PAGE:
KENTLAND — Extending the economic development agreement with Select Milk Producers (Fair Oaks Farms) for two years was approved by one of the four boards needed to ratify extension.
The Newton County Board of Commissioners voted 3-0 Nov. 2 to approve the two extension with Select. The extensions still needs to be approved by the county council, the redevelopment commission and the Regional Water and Sewer District.
A joint meeting for all the boards had been planned for Friday, Nov. 13 to act on the extension, but the commissioners went ahead and voted early in hopes of getting the Indiana Office of Community and Rural Affairs (OCRA) to reconsider pulling its $2 million grant for the project.
“Select was not able to meet the deadlines for the current agreement and did not meet the employment numbers for the OCRA grant,” said County Attorney Pat Ryan.
Ryan added that if the commissioners extend the agreement it would allow Select time to pursue economic development in the county by possibly attracting some agribusiness to the TIF district.
Commissioner Tim Drenth made a motion to approve the 2-year extension and authorize President Kyle Conrad to sign a letter of support for the project to OCRA in hopes they would delay the employment requirements for the grant two years as well. The motion was approved unanimously by the board.
No clauses to the extension were discussed by the commissioners, but those may come up at the Nov. 13 joint meeting.
Select is seeking a 2-year extension on the economic development agreement with the county which called for the county to do $29 million worth of infrastructure improvements (a new water and sewer plant) to the Fair Oaks corridor, while Select Milk Producers would build a hotel and a cheese plant along with possible other attractions at the farm.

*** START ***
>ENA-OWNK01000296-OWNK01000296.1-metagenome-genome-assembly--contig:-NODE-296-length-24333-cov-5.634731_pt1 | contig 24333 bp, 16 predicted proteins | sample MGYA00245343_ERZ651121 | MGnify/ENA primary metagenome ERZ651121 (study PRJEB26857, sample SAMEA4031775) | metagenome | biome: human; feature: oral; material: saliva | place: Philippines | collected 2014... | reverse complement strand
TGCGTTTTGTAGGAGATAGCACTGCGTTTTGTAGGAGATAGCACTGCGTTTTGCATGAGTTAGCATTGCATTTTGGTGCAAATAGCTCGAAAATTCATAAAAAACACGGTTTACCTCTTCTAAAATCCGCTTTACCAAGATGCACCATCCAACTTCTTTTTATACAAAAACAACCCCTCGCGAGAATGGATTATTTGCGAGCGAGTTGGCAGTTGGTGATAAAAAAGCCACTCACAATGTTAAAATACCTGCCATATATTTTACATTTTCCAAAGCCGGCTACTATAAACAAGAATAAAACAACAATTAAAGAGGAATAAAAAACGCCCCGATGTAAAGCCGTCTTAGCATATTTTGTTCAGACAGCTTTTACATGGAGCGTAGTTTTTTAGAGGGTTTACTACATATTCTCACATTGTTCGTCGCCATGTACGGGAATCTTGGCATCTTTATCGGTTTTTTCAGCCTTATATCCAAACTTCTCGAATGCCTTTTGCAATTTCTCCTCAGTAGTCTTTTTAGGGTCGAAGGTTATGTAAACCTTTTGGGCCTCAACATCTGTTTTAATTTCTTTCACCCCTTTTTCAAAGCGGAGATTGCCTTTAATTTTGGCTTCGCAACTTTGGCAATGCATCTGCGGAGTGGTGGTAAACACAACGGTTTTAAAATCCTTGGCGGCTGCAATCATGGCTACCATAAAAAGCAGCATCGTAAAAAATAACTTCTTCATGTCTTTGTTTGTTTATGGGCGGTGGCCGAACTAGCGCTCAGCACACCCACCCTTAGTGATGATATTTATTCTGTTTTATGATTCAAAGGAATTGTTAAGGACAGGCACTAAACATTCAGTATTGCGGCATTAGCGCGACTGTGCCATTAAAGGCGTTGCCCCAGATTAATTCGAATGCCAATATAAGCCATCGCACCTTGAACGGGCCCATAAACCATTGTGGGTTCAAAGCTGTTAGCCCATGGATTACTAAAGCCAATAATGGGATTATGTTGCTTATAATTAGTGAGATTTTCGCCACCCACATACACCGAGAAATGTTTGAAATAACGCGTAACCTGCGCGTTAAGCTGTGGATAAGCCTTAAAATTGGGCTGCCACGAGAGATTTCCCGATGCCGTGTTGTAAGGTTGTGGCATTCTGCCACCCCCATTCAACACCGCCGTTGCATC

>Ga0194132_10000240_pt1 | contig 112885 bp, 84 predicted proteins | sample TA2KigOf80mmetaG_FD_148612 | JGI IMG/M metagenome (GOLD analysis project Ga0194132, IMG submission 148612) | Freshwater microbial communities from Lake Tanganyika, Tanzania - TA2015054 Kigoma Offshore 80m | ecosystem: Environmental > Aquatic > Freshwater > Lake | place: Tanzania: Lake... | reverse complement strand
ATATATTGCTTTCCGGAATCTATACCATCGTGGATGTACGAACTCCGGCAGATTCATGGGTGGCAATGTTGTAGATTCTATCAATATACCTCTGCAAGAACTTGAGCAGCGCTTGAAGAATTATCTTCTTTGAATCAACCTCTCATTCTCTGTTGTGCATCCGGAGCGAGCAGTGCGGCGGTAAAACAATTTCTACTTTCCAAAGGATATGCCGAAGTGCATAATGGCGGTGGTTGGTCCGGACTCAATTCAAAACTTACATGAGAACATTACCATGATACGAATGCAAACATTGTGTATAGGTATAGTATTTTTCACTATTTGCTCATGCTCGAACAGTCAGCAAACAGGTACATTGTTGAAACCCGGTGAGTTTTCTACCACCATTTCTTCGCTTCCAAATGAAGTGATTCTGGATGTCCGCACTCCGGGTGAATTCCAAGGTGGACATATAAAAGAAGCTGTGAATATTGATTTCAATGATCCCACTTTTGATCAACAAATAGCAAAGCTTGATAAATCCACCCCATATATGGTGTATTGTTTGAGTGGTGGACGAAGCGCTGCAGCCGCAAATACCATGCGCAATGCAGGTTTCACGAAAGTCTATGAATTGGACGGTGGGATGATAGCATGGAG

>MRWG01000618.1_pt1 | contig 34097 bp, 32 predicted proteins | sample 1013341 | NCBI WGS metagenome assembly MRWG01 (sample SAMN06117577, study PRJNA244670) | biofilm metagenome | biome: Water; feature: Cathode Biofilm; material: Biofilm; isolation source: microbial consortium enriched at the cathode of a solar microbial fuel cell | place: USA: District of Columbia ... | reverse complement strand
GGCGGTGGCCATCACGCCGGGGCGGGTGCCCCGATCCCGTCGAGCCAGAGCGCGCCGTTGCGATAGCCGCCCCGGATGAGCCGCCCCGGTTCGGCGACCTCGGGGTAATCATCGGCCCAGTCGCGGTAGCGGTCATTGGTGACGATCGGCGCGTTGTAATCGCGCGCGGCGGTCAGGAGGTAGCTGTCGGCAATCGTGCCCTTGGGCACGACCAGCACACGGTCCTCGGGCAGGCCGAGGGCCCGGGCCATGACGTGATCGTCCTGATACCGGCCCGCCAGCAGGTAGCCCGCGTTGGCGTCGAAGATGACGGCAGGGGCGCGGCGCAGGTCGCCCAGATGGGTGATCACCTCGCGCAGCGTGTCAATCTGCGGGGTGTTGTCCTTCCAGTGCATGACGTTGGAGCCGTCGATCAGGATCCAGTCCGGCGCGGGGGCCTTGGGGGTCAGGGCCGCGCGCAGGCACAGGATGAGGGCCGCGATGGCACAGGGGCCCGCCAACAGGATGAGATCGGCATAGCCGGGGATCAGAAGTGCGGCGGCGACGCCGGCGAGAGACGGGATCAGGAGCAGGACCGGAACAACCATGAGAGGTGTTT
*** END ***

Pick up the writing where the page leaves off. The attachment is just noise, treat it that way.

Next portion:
The hotel has been built but the cheese plant part of the deal has been pushed back several times already, and currently it looks like that part will not come as Select has switched gears from talking about building the cheese plant to instead attracting other agribusinesses to its industrial park, which resides in the county’s TIF district.
The infrastructure work for the agreement was paid by the county selling of $23 million of bonds and then an additional $6 million in grants. The lender for the project was the State’s Revolving Fund (SRF), however, that loan came with milestones that had to be made, which included a completion date of the cheese plant by April 2021.
Select could not reach that milestone so more than a year ago the county boards (commissioners, council, redevelopment commission and water and sewer district), agreed to push it back two years to have the new completion date for Select Milk Producers’ proposed cheese and whey manufacturing plant be at the end of 2022.
Now that goal seems impossible and Select Milk is asking the county to push back the agreement another two years.
Select is still holding up its deal for the bond payments, paying more than $200,000 a month which covers the pant’s operational costs as well as the payments for the “A” bonds, even though Select is only using about $15,000 a month in water and sewer.
The concern from several county officials is that if at any point Select goes bankrupt, then the county’s tipping fees would be the backup for paying off the bonds. If tipping fees are not available or not enough, then the bonds will be paid off by a property tax rate that would go into effect.